In times of uncertainty, how do companies respond and recover?

Thierry Lotrian


The way you respond today will define the way you recover and reinvent yourself tomorrow

We are living in exceptional times. As if trade conflicts, Brexit, or climate change weren’t enough, COVID-19 cases continue to rise rapidly, creating uncertainty regarding how long the pandemic will influence the current business environment.

The COVID-19 outbreak is global, impactful, and complex. Financial impacts on most businesses are severe and no one knows how long it will take to regain control. No country or sector, and no company, executive team, or individual leader will be immune from COVID-19’s impact and consequences. No strategy will survive fully intact. Moreover, it is likely that the choices organizations face will only get tougher and more complex as we collectively anticipate the post-COVID-19 environment.

As uncertainty rises and financial impacts become more visible, businesses must be proactive in assessing their ability to stress-test the impact of the current disruption on their business models. Some companies will have a growth mindset focused on reinventing their business and will seize on opportunities to create a smart competitive advantage.

Companies now, more than ever, need to be agile and respond quickly to changing situations, understand when to stay the course and where to adapt, and be able to restart swiftly once the situation improves. However, the speed at which the COVID-19 crisis is still unfolding may require organizations to adopt new tools and capabilities, such as real-time decision-making solutions and scenario-based forecasting. This will allow them to quickly model the changes they are experiencing and devise a likely recovery plan, and in the longer term, a reinvention plan.

The need for scenario planning and the aggregation of all available data (internal and external) has never been more important than now. It’s critical for an organization to be able to identify priorities while preparing a number of scenarios. Being able to rapidly simulate and assess the impact of various scenarios is crucial, not only across financial metrics (revenue, OpEx, CapEx, balance sheets, and cashflow) but also operational measures (related to lines of businesses, product lines, customers, workforce, inventory, etc.)

The power of scenario-thinking to enhance decision-making

Turbulent times, such as the ones we are in, require a blend of courage, clarity, and humility. The biggest enemies of good decision-making in times of deep crisis are neither uncertainty nor ambiguity; they are over-confidence, procrastination, and incomplete or biased data. Intelligent scenario-thinking, when executed well, can mitigate the risk of falling into the trap of over-confidence when anticipating future possibilities.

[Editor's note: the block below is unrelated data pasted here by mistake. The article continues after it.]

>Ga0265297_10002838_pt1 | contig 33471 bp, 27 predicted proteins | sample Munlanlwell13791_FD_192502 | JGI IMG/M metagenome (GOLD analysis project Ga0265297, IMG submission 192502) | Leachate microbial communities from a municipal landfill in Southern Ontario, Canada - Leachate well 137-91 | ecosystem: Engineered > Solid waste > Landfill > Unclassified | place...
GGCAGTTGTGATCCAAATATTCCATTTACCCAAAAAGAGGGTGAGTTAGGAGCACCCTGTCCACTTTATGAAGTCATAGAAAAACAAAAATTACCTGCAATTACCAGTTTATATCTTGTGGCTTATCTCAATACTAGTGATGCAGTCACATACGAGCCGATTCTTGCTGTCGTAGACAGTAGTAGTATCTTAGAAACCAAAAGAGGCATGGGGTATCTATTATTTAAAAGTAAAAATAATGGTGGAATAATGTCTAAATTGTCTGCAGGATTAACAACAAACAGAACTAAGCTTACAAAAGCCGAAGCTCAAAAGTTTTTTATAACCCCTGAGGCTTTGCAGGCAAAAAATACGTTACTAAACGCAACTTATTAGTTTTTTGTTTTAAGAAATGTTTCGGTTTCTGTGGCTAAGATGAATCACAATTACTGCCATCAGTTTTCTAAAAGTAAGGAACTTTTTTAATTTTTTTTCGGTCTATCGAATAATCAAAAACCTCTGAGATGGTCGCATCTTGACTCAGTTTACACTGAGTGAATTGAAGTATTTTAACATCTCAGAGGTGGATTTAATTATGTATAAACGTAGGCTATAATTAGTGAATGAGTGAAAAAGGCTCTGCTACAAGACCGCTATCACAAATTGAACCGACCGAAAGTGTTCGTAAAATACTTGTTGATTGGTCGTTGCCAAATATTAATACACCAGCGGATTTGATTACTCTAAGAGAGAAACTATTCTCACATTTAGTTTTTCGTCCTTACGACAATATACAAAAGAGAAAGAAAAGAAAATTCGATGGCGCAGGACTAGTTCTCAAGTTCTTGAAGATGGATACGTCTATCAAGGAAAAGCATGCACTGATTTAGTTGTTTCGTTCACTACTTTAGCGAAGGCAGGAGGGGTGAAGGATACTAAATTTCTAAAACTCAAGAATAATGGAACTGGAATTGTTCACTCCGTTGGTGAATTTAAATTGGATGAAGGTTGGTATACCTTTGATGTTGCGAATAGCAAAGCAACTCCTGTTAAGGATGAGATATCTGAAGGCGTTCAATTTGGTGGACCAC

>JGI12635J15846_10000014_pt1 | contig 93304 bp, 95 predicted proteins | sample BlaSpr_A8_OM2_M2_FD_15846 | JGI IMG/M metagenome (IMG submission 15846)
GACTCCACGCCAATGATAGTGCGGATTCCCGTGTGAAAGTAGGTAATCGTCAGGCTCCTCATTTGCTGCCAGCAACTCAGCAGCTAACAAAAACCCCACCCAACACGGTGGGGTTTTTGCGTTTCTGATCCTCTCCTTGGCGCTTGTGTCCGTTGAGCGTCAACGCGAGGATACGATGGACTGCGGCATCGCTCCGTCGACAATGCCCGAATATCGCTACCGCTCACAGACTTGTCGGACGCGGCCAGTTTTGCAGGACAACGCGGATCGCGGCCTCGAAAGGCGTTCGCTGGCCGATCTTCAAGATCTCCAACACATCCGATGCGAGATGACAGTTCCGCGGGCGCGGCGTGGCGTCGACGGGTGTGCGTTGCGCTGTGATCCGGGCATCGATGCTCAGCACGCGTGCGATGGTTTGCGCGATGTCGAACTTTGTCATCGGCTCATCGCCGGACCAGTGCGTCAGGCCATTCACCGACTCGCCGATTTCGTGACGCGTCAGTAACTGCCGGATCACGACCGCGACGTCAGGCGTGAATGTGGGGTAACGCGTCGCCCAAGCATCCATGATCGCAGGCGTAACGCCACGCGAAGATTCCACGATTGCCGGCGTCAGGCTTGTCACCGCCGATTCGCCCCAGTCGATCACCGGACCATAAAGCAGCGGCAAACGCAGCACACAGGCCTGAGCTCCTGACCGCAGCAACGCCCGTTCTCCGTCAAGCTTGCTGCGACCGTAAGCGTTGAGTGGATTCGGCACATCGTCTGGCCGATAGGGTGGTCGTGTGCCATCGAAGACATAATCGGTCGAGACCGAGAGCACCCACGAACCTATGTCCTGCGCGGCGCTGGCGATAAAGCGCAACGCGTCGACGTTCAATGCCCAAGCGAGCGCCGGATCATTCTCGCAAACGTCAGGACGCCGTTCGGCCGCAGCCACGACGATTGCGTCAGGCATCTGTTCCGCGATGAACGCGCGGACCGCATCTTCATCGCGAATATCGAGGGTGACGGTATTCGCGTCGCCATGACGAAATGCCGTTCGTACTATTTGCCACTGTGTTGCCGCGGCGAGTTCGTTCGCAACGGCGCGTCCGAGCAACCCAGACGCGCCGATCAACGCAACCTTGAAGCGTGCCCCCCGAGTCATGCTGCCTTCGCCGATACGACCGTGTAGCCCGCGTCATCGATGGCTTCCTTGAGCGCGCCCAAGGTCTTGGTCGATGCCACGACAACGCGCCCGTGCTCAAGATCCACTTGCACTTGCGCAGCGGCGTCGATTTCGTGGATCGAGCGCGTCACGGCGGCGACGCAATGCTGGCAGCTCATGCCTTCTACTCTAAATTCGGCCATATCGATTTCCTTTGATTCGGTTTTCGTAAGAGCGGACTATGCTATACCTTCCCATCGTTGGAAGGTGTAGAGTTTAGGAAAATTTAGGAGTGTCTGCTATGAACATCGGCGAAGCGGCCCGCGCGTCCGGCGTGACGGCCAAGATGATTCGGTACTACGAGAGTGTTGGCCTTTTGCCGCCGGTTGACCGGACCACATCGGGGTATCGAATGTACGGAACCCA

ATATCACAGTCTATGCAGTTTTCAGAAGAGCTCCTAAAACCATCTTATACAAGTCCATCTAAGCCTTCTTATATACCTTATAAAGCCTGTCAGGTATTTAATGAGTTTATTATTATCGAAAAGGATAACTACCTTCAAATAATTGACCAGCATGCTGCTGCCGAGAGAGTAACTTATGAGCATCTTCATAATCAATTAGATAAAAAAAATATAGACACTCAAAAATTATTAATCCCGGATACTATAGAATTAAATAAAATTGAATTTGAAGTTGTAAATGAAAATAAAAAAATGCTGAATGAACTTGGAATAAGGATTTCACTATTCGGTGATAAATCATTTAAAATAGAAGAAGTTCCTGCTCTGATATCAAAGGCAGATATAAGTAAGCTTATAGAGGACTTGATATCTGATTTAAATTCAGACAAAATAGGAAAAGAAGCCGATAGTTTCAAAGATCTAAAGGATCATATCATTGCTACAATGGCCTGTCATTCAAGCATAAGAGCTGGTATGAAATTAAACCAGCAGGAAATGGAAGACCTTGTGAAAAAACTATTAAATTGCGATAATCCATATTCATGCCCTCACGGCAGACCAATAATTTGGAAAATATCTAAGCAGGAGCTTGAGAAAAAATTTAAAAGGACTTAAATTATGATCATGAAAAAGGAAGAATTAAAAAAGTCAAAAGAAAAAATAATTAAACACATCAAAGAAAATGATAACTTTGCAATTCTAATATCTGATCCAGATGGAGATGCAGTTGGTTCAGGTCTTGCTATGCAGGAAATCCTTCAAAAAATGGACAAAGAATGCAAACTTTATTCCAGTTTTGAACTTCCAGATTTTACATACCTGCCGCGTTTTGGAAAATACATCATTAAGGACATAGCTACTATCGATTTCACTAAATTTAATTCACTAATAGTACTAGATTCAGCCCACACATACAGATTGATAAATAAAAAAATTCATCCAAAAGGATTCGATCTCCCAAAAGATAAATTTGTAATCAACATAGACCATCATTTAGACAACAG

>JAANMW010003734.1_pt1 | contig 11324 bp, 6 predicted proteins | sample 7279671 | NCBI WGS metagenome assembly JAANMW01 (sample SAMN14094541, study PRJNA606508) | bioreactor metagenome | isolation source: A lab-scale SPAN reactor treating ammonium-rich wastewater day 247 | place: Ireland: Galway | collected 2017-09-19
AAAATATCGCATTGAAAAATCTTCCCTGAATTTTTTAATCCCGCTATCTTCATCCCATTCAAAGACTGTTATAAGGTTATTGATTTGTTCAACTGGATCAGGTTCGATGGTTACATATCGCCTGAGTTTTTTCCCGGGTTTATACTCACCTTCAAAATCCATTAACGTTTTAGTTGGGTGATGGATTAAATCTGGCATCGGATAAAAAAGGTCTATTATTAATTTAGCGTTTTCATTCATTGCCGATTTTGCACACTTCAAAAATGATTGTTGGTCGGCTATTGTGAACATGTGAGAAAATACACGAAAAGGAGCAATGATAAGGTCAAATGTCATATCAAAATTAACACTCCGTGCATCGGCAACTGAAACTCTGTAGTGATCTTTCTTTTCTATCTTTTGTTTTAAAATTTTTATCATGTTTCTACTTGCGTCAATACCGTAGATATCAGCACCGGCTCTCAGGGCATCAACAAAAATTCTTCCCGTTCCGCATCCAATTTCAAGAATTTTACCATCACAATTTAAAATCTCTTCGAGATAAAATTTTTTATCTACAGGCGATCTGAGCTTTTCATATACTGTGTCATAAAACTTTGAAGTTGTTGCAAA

At Deloitte, we look at problems with three different timeframes in mind:
Respond > Recover > Thrive >

  1. Respond (Act): Real-time decision-making and scenario modelingThis is all about looking at the new event and adapting with agile planning enabled by real-time data points. We observe internal and external trends in real-time, assess options, and look at impacts and interventions that can help in the short term.
  2. Recover (Rethink): Run recovery scenariosThe recovery phase, a medium term of around 18–24 months out, is where we think about the best and worst case scenarios, and everything in between. The objective of these scenarios is to understand the impact of new buyer and seller preferences, realign the business value proposition, and test the realigned proposition while reallocating the right people to the right place. The opportunity here is to chart the new landscape, reassess options, re-evaluate what is being done, and look at different business models.
  3. Thrive (Reinvent): Connect and reinventThis phase has a longer time frame of around 3–5 years, and focuses on defining the new normal, and reimagining what we do and how we do it. We look at new, dynamic, connected, and predictive planning modules across the organization and link them with strategy. The key questions we need to answer are:
    • What is my value proposition?
    • How do I deliver it?
    • Who are the most important buyers and sellers?
    • What are my critical success factors?
    • How can I create a competitive advantage by leveraging data and insights?

How do response and recovery look in real life?

The way we respond now will dictate how we recover in the future. A great example of response into recovery is a French restaurant near where I live in Australia. It’s a traditional brick-and-mortar restaurant, only open for dinner. The pandemic could have meant the restaurant’s demise but the owners chose instead to move to a delivery service model where meals are packaged not to individuals but to families. It has since expanded its offering by partnering with other businesses and selling baked goods to the local community. This is the restaurant owners’ response and hopefully, their medium term recovery will be to deliver a mix of traditional restaurant with an online business when they reopen their doors. Longer term, they may choose to reinvent their business by creating a franchise model at scale that they can roll out to Australia and beyond.

We need to reimagine what we do and how we do it. Agile planning combined with scenario-based capabilities leveraging real-time external data sets will help organizations with the flexibility they need to drive better decision-making in uncertain times. The way you respond today will define the way you recover and reinvent yourself tomorrow. Act now to define who you are going to be!

For more insights, view our full webinar Finance & Supply Chain Planning under uncertainty: How do companies respond and get ready for the recovery?Watch webinar